Picasso in Palestine for the Very First Time: An Interview with Khaled Hourani
by Nancy Rosenbaum, producer
This summer, for the first time, an original painting by Pablo Picasso was exhibited in the West Bank city of Ramallah. What’s the big deal, right? Museums and galleries loan each other works of art all the time. But in Israel and the West Bank, where politics, borders, and security concerns rule the day, organizing a public exhibition of Picasso’s $7.1 million “Buste de Femme” turned out to be no easy feat. Who would insure the painting? How could its physical security be guaranteed? How would it be transported across military checkpoints?
For the last two years, Khaled Hourani has been doggedly figuring out answers to those questions together with the Van Abbemuseum in Holland. Hourani is arts director at the International Academy of Art Palestine (IAAP) in Ramallah where the “Buste de Femme” was on display. The Van Abbemuseum holds Picasso’s painting in its collection. Theirs is a story of a cross-cultural team triumphing over bureaucratic hurdles.
The Van Abbemuseum sent us over one hundred pictures documenting the painting’s careful voyage from Holland to Ramallah. The photographs tell their own story with the “Buste de Femme” as a silent, cipher-like protagonist. The painting is a magnet for attention and inspection and yet it also seems a little lonely and plaintive as it winds its way through customs and checkpoints into the IAAP’s exhibition room.
We reached out to Hourani to learn why he wanted to exhibit a single Picasso painting in Ramallah, and how the experience of working on this project affected him personally. Here’s his answers to my questions via email:
There are several reasons for this choice. The students of the Art Academy were at the center of the selection process from its early stages. The students voted in full consensus for Picasso as an artist and for the chosen painting in particular.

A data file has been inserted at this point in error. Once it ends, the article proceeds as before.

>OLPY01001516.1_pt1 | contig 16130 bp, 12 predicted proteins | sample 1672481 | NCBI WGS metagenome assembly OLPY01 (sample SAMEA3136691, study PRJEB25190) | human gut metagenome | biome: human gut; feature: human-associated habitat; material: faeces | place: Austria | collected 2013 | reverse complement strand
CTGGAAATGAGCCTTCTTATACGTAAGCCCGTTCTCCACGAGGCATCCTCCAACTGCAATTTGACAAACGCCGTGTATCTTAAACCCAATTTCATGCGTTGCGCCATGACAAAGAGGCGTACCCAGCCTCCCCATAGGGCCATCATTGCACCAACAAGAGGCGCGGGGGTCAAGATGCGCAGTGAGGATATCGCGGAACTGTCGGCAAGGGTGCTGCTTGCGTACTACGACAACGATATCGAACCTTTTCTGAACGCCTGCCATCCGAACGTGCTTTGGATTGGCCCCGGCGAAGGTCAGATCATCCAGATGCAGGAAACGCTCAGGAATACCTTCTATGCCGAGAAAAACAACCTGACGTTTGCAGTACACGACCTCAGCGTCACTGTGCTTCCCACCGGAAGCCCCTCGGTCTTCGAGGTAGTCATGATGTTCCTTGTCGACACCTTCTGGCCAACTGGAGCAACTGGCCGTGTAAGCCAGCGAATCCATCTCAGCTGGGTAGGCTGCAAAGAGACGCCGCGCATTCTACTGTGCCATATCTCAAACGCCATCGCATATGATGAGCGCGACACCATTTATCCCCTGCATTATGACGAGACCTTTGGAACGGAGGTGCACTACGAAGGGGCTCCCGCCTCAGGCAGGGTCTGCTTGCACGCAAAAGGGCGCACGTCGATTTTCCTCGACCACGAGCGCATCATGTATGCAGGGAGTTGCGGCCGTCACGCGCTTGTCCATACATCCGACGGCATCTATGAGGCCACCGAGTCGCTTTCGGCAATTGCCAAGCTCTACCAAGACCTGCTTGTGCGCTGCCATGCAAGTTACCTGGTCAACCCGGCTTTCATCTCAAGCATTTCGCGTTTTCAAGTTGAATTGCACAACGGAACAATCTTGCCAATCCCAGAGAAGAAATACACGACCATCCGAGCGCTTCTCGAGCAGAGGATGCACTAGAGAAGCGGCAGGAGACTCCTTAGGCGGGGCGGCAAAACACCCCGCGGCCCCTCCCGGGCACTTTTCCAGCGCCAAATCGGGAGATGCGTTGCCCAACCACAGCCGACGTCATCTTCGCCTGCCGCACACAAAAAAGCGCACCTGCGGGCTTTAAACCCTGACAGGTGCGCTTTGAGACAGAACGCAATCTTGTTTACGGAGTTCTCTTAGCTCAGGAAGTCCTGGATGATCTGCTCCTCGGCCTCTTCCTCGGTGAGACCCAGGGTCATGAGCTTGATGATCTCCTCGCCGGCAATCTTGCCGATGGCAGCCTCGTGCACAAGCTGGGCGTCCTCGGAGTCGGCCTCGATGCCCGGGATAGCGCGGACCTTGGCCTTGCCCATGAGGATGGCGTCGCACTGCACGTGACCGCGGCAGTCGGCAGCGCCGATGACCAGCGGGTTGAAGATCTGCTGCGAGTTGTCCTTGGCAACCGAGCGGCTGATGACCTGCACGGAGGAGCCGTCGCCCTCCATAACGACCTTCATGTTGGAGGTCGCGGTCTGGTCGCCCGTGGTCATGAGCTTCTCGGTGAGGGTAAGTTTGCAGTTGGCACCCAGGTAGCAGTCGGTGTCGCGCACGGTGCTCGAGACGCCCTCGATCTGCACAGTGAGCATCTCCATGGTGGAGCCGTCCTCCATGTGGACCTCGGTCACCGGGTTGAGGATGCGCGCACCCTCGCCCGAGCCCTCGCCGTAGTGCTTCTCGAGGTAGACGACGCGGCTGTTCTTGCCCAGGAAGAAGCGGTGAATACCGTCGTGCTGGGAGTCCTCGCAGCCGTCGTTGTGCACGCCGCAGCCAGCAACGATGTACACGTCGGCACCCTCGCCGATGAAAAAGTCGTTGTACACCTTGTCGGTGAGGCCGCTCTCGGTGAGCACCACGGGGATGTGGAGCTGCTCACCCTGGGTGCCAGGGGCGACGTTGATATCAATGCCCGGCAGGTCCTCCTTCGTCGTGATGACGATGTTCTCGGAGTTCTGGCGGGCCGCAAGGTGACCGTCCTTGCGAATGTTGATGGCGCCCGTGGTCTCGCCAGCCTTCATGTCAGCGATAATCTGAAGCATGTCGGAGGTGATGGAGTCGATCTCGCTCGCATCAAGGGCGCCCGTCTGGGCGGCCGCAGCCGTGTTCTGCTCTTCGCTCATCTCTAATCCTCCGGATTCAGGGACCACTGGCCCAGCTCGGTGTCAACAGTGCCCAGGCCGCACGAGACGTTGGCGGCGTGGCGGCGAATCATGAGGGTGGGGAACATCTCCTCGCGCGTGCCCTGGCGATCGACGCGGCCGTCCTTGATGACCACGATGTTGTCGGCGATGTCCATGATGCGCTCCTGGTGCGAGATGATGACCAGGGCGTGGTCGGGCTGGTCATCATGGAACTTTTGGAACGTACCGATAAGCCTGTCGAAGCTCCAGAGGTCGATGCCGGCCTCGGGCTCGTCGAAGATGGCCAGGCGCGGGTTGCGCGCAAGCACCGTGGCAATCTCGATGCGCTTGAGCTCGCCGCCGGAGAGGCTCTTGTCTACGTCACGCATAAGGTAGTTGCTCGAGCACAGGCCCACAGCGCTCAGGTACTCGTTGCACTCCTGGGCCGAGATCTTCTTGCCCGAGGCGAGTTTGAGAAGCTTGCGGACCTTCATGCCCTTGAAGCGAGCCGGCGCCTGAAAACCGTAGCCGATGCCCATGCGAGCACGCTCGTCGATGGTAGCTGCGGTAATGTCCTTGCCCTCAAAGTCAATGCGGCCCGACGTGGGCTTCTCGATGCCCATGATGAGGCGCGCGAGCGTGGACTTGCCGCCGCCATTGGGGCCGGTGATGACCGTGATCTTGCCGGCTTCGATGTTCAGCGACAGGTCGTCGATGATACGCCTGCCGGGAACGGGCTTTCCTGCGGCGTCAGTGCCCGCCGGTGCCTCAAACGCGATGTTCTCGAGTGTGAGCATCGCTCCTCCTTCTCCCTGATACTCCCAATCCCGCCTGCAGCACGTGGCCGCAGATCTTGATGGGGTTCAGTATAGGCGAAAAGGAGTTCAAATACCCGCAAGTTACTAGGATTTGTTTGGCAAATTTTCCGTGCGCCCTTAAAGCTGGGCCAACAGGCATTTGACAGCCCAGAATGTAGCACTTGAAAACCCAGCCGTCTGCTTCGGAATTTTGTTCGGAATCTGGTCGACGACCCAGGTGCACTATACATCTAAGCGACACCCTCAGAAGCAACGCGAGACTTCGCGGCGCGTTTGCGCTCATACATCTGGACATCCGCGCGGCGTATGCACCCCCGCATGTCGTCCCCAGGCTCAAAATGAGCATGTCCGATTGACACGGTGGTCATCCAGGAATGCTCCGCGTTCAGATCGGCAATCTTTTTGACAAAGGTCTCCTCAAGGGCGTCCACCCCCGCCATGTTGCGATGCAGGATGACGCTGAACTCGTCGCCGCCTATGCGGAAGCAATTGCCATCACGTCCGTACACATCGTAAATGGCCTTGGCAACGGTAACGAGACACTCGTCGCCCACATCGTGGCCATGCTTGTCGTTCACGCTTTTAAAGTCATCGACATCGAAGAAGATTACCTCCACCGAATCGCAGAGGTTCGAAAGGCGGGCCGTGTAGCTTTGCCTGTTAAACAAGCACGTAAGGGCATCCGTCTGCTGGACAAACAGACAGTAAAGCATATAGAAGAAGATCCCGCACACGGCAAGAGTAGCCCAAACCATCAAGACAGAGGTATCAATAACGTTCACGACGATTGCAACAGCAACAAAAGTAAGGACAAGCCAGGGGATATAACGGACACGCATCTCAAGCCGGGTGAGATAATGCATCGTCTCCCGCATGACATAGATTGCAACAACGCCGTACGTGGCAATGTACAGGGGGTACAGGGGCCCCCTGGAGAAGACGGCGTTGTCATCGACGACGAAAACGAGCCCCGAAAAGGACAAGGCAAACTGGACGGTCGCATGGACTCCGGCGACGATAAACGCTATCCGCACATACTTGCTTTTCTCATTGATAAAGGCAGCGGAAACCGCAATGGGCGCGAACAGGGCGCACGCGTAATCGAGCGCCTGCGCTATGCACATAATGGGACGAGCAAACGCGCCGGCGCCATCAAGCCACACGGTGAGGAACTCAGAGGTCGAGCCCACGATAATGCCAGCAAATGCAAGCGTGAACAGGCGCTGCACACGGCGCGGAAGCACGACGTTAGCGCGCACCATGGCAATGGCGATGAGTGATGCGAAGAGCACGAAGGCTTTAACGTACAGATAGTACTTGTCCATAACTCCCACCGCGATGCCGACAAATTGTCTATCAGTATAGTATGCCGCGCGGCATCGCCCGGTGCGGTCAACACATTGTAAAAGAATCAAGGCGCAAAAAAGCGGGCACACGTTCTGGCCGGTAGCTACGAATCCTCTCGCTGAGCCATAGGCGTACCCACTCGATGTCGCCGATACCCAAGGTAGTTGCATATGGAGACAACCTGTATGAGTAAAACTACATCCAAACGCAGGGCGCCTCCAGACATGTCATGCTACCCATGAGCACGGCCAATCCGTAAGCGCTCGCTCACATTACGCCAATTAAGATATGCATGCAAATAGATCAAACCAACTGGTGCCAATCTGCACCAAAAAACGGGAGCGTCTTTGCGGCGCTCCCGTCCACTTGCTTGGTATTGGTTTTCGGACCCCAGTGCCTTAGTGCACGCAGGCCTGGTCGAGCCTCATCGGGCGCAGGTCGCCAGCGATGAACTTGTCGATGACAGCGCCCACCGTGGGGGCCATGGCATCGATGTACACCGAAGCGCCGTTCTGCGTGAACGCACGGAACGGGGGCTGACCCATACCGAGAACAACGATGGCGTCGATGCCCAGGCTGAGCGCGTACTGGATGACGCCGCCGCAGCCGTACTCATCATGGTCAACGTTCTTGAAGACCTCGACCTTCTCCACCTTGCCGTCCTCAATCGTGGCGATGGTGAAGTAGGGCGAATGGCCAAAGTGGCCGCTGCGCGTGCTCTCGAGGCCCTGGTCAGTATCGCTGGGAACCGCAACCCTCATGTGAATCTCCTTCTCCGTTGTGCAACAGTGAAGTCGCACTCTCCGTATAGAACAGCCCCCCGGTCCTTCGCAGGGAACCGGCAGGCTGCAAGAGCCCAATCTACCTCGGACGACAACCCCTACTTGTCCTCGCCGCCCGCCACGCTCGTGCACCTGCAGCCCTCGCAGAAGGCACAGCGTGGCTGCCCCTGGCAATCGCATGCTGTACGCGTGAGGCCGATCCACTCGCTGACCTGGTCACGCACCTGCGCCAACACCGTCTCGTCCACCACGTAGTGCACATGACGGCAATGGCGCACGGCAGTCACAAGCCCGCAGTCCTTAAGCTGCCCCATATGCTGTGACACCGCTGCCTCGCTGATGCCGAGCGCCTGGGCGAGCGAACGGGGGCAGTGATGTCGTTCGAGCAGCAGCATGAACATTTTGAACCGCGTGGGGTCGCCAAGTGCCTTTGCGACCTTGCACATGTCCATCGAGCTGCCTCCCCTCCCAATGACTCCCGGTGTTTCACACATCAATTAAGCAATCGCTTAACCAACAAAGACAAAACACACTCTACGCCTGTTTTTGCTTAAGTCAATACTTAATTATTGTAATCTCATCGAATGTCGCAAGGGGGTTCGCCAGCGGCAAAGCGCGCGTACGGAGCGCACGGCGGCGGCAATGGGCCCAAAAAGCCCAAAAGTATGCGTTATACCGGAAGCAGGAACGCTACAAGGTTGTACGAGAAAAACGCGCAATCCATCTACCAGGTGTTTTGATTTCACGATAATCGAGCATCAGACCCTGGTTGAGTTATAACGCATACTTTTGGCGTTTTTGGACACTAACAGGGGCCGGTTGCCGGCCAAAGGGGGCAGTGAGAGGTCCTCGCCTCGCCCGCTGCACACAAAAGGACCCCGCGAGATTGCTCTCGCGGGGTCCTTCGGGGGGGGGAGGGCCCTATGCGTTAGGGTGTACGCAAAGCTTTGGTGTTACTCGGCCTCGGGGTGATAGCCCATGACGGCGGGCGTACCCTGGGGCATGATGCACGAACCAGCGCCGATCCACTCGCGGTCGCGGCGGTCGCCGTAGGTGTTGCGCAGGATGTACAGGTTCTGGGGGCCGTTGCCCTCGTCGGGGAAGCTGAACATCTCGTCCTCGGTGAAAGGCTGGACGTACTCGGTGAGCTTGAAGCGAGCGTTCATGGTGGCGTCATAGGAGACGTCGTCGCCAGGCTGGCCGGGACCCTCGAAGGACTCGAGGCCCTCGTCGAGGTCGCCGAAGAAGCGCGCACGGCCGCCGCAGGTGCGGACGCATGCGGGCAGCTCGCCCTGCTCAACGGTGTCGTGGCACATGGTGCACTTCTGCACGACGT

The Academy conducted a thorough research in Palestine about “who is the most popular international artist in our region?” The answer was Picasso. I recall asking my mother about the most well-known artist or painting she favored. Her answer was Picasso as an artist, and “Mona Lisa” as her favorite painting.
I had other personal reasons for selecting Picasso. His name was carved in the memory of my childhood in the early stages of my upbringing. When I was a child and used to paint, my teachers nicknamed me “Picasso.” Later in my life, when I started working, the name Picasso accompanied me. In our culture it is very popular to give a nickname to someone after a well-known figure; and, for me, Picasso became my nickname.
Curating the Dead Sea Scrolls
Shubha Bala, associate producer
In late May, a listener from Mississippi, Emily Haire, was walking through the Minneapolis-St. Paul airport and noticed an advertisement for the Dead Sea Scrolls exhibit at the Science Museum of Minnesota. A few days earlier, she had listened to our show podcast about manuscript preservation in “Preserving Words and Worlds” and submitted this interesting observation:
“Walking through the MSP airport this morning, I noticed advertisements for the Dead Sea Scroll exhibit at the Science Museum. I had just listened to the SOF a few days ago. I’m wondering how museum curators of religious artifacts interpret, or navigate, the distance between very academic topics and the knowledge base of the general public.”
So, we decided to contact one of the curators and ask her question, along with some questions of our own. In the audio above, Mike Day, a senior vice president at the Science Museum of Minnesota, sheds some light on the decision-making made by their team about how they present these unique artifacts.
Also, in the unedited version of my interview (download mp3), he expands on how the exhibit touches people, and he even discusses the inclusion of the Saint John’s Bible. When the tape stopped rolling, he told me that the shape of the cave entrance in the photo above is an exact replica of one of the scroll fragments.
Excavations of the caves above the ancient settlement of Qumran yielded thousands of Dead Sea Scroll fragments. This particular cave, Cave 4, held approximately 500 manuscripts that were discovered by Bedouin shepherds in 1952. The scrolls stored here were placed on the floor or on wooden shelves, and the complete fragmentation of these fragile documents made it difficult to reassemble all the pieces. (Ed Fleming/Science Museum of Minnesota)